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					Effects of Weight Gain

There seems to be some effects that happen in the body before and after
weight gain. It may have something to do with the way that blood flows
through the body. But that is putting it simply. There was a recent study
about how substantial weight gain in people may affect certain functions
that concern the efficient blood flow in the body.

In a research report provided by the world renowned Mayo Clinic in the
US, researchers have discovered that substantial weight gain may cause
some impairment on endothelial function. The aim of the study was to
learn about the effects of weight gain and subsequent weight loss to the
endothelial function. Endothelial cells in the body can be found lining
up the blood vessels. When they are not functioning properly, these cells
can obstruct blood flow. This may eventually lead to a person suffering
from a heart attack or stroke.

According to the study, a weight gain of nine to ten pounds in lean
healthy young adults may be enough to impair endothelial function. This
is considered to be an important finding since endothelial dysfunction is
a known predictor of heart attacks and stroke. Its association with
weight gain was not previously known.

The Mayo Clinic study was the first controlled, randomized and blinded
trial that was undertaken to evaluate the effects of weight gain and the
subsequent weight loss on endothelial function. The study consisted of
getting a group of 43 lean and healthy volunteers with an average body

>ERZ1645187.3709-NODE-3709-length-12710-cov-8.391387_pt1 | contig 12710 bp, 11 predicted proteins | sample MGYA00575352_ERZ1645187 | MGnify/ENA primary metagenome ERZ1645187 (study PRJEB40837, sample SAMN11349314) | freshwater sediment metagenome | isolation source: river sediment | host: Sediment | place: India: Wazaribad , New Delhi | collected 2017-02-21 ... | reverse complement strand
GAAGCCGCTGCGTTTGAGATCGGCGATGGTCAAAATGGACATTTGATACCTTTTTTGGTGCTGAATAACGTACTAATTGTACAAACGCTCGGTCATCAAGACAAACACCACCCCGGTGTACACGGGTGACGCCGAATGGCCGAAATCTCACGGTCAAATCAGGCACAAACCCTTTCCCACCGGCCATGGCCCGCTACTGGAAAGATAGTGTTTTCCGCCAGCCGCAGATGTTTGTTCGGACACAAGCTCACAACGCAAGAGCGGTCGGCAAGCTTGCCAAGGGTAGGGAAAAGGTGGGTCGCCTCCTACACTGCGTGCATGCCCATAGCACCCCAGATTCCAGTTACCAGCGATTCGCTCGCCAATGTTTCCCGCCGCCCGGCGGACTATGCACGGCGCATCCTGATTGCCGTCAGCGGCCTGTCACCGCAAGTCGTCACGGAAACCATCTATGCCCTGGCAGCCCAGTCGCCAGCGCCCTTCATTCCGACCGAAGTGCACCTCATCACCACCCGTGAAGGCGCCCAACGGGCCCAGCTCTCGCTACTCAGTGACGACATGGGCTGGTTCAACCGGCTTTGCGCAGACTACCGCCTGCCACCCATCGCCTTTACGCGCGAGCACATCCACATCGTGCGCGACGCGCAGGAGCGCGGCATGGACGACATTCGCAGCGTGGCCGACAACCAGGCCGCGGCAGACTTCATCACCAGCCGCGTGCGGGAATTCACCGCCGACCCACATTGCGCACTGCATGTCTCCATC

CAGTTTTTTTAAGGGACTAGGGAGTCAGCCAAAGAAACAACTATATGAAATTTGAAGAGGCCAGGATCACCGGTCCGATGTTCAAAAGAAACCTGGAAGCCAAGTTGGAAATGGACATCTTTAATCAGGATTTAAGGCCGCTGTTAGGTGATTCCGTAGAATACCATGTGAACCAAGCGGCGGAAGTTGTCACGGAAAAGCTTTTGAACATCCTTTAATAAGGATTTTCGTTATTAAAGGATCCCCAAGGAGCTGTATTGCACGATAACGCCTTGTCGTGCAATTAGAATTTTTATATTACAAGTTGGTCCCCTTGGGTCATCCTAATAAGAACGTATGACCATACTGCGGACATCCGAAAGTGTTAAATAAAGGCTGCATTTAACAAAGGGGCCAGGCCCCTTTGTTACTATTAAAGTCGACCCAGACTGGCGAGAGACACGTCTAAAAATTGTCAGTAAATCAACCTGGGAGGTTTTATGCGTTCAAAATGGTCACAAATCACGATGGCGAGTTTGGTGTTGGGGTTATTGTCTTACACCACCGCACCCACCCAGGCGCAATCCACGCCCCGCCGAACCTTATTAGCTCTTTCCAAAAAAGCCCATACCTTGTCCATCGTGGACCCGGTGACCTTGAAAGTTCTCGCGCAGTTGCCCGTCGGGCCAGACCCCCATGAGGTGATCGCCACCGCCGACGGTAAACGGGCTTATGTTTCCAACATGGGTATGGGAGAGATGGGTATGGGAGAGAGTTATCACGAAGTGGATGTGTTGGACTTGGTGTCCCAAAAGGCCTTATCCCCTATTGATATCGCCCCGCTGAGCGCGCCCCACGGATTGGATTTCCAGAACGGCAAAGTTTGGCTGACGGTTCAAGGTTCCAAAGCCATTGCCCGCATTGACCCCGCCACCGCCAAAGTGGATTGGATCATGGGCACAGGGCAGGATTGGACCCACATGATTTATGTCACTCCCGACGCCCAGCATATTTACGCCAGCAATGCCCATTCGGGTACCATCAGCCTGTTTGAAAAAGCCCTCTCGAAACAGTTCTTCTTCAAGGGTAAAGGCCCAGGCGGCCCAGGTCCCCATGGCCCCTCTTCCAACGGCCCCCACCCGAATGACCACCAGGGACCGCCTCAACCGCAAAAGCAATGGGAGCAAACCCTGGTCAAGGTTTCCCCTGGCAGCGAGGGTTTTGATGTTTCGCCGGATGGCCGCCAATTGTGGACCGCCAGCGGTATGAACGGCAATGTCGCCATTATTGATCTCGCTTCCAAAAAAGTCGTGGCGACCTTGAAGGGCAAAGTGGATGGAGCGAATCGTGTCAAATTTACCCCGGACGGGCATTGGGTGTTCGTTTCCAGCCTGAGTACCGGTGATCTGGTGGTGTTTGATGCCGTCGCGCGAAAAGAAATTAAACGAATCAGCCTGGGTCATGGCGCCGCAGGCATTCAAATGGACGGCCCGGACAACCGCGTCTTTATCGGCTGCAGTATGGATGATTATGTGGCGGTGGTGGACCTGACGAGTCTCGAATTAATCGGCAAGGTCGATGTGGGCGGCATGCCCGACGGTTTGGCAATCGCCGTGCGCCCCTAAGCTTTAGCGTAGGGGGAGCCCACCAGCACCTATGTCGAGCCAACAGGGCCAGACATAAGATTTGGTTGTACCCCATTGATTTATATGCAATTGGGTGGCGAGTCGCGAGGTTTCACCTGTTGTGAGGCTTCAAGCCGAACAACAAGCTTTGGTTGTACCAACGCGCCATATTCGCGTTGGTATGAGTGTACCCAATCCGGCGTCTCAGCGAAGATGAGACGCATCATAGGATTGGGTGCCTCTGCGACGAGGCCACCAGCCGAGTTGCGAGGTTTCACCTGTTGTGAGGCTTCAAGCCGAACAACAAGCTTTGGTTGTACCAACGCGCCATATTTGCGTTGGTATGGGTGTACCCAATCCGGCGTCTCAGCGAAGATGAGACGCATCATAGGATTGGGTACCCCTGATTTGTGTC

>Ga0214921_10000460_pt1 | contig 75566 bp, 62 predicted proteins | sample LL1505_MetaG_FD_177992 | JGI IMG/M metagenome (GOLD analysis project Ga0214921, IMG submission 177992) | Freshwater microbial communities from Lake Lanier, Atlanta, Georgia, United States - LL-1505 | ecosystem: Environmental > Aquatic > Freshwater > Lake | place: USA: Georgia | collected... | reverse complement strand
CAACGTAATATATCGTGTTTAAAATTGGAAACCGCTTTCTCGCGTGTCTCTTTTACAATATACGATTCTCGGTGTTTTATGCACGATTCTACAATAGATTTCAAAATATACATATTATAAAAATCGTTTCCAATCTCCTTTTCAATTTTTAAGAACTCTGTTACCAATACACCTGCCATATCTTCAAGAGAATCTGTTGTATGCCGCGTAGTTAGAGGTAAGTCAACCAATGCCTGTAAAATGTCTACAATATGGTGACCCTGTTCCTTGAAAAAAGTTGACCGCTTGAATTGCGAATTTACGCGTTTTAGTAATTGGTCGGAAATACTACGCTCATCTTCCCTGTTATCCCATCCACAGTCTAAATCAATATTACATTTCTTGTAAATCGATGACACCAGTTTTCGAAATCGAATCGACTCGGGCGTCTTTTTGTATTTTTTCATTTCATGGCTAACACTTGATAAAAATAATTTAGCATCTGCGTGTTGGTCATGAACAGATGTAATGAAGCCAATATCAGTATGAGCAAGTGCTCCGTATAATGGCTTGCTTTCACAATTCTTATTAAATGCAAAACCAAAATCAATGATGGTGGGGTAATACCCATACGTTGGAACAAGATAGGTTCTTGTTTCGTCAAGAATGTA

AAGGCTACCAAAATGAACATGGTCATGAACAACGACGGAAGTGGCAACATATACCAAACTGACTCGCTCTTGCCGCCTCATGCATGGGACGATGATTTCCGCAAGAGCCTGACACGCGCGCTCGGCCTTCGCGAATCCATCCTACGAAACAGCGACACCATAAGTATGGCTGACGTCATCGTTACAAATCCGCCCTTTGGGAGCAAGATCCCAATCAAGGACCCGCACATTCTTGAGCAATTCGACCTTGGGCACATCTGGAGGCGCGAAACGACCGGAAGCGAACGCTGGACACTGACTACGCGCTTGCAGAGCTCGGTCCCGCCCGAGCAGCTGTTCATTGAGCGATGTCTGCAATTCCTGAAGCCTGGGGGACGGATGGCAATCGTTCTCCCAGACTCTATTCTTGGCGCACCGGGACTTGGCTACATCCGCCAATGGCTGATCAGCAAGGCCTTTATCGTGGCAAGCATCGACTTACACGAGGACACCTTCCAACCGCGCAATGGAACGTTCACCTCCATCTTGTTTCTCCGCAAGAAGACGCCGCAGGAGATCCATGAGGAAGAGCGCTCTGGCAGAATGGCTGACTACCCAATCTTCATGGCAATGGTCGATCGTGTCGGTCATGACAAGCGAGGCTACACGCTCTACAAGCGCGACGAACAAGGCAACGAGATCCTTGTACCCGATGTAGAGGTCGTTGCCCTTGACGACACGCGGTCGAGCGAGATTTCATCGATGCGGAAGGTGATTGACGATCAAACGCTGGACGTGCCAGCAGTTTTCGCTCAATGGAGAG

mass index of between 18.5 and 24.9. The body mass index is a statistical
measurement of a person's weight in relation to height. The average age
of the volunteers was 29, with 42 percent of them being women. All the
volunteers in the group were not taking any type of medication during the
study and were non-smokers.

The volunteer group went through a weight maintenance period supervised
by an experienced dietician. During this period, the volunteers were
randomly selected to either gain weight or maintain weight. 35 of the
volunteers went into the weight gaining groups while the rest made up the
weight maintaining group.

During the course of the study, the 35 volunteers gained weight for up to
nine pounds or four kilograms. Their endothelial functions were then
measured by means of ultrasound on the large vessel in the upper arm
called the brachial artery. The measurements were done at the same time
early in the morning and under various flow conditions.

For the weight gainers, measurements of the endothelial function was done
at the start of the study, eight weeks after gaining weight and then 16
weeks after weight loss. The other group was measured at the start of the
study and then eight weeks later for follow-up.

During the said study, the weight gainers put on an average of four kilos
of weight which also increased their visceral and subcutaneous fat in the
body. The flow measurements at the brachial artery from the weight
gainers showed gradual decrease with the addition of weight.
But when the subjects went through the period of losing the weight they
have gained during the study, the flow levels improved and eventually
returned to the levels measured at the start of the study. This goes to
show that endothelial function in the body may be affected before and
after weight gain.

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